Her pregnancy was the roughest one of six pregnancies I've experienced. I was the sickest I've ever been. All day. Every day. I was still nauseous up until the day I delivered her. Having two boys, I wanted to surprise my parents with their first Granddaughter. I hid my absolute misery until my early ultrasound at 13 plus weeks.

She was modest as I hear most girls are. Took a couple technicians, a walk, and a bathroom break to finally get her to budge. I wanted to cry seeing her and hearing the words, "It's a girl!" I remember Hayden saying, "I already knew it." I believe he truly did. He had a special bond with her. I know the veil is so much thinner for kids. Especially my Hayden. He had been wanting a sister to "cuddle with." He was so excited.

She was so cute. So active in the womb. I will never be able to explain my emotions when I knew I was finally getting a daughter. Our friends, the Gardner's, had come with us to Fetal Foto in Murray for the ultrasound. We were all excited. They were expecting their daughter 4 months before Eden was due. We talked about it over dinner and then I immediately hit up Children's place in Jordan Landing. Both these places bring back such a flood of memories.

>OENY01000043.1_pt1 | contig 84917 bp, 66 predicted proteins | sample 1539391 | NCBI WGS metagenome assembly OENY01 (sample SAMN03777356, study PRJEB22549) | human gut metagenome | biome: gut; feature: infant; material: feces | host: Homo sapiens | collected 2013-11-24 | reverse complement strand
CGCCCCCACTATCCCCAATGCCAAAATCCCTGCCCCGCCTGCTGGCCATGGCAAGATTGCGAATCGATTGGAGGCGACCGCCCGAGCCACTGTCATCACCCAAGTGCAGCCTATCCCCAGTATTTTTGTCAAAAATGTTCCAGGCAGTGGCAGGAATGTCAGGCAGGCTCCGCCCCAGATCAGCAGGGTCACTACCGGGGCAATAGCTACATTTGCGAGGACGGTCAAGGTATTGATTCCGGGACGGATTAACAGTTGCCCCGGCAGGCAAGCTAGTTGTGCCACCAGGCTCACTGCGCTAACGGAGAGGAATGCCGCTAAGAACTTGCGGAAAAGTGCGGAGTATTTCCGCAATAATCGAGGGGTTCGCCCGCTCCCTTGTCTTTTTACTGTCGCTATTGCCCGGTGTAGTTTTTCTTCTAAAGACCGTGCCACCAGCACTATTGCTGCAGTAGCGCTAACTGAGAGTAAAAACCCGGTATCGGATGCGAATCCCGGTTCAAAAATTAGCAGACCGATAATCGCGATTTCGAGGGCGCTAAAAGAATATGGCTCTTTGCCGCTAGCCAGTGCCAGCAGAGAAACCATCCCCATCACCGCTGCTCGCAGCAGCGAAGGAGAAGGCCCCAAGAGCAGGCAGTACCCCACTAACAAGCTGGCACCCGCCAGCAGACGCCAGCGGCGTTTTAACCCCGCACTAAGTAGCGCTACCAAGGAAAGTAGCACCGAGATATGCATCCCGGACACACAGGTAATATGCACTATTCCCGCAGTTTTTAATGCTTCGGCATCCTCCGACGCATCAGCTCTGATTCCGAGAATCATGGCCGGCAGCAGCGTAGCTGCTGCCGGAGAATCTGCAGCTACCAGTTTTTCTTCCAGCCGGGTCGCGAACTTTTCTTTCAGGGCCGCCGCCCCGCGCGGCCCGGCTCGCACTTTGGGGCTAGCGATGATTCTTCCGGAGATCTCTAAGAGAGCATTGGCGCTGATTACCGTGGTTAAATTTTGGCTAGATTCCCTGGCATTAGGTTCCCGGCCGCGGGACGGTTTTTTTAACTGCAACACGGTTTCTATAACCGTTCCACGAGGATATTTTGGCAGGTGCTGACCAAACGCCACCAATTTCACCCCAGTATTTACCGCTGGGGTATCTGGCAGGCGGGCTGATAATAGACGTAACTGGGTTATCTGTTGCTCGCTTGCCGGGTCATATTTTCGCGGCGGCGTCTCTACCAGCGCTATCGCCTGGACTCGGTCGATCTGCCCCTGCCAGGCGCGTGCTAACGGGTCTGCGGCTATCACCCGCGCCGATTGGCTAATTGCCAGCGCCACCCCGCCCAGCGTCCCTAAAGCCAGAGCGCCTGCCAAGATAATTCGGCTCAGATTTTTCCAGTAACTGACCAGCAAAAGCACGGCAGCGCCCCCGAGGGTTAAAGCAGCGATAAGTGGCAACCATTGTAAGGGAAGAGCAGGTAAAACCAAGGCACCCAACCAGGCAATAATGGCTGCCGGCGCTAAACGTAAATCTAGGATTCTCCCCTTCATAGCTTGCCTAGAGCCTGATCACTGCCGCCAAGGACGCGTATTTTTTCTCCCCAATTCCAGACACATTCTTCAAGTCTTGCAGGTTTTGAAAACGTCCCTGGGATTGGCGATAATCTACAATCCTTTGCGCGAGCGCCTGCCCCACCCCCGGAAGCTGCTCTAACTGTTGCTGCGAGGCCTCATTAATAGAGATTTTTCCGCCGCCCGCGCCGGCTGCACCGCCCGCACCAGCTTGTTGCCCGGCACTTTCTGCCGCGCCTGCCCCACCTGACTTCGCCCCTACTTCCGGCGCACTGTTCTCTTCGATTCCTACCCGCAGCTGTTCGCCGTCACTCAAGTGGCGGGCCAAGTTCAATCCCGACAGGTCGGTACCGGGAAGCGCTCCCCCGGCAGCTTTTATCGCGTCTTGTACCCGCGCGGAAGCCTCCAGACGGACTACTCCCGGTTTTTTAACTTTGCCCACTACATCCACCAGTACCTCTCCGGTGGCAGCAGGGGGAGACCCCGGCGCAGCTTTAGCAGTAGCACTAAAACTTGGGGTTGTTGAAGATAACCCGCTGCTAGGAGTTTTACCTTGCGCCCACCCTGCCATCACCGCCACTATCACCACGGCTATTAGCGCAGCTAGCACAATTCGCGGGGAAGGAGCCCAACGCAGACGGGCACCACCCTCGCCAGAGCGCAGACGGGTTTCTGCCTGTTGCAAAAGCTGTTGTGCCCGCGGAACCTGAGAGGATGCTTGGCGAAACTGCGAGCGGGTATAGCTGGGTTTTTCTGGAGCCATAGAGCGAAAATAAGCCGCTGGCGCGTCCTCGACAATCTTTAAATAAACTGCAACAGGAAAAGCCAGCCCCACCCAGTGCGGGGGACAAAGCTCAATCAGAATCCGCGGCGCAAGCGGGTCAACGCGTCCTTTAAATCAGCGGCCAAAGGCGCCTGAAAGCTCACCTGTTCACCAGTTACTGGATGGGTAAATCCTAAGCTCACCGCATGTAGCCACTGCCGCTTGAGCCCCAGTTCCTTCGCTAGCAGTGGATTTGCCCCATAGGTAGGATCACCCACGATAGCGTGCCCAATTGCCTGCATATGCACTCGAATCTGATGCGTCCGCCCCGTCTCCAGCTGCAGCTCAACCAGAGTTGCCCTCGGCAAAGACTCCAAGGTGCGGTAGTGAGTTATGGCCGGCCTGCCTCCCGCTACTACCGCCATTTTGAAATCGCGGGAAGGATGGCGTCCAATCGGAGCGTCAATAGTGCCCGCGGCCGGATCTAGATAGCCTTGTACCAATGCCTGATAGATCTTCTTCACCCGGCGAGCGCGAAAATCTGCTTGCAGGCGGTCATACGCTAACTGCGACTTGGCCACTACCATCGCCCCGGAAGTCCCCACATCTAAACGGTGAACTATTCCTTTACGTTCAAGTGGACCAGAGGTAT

When I did buy her anything, I remember thinking how she would never fit in those. I thought it was just a surreal thought of having a girl of my own to dress. Looking back, it was in a literal sense.

It was Thanksgiving time. Perfect time to be grateful. And that, I was. I wrote an adorable poem, and made pink cupcakes and balloons, to deliver to my mom's office. I still remember the day like it was yesterday. I enlisted the help of Kacey's brother Jared, to be the delivery boy. It was so fun. I anticipated her call like a kid on Christmas. She was so ecstatic. So was her office. Her friend even made Eden some adorable socks. We told the rest of my family at a restaurant later that same week. It could not have been more exciting for them to find out I was pregnant AND know the gender at the same time. We awed over her ultrasound pictures. Brian made the announcement to his family on Thanksgiving. I also shared the news with my extended family. It had been the hardest secret to keep being as sick as I was.

One particular night, I had a dream so vivid, it's engrained in my head. I was traveling in the car with my Mother in Law and Father in Law who had passed on the year before Eden. We pulled up to a rambler brick house. Brian's mom pulled out a lawn chair and sat. I proceeded to go into the house with Brian's dad. The house was obviously lived in, filled with someone's personal belongings. We walked around for a while. Brian's dad was in his prime age. About 30-40. He looked young and healthy. He bent down to my boys level, touched their faces, talked to them, played with them. When he stood up, he said, "This will be my house again."

The dream had been so real. I told Brian immediately that I had experienced this and that I felt I knew his Dad. The healthy Dad he never got to witness. I felt him around. If you have experienced this, you know what I am talking about. I felt him a lot.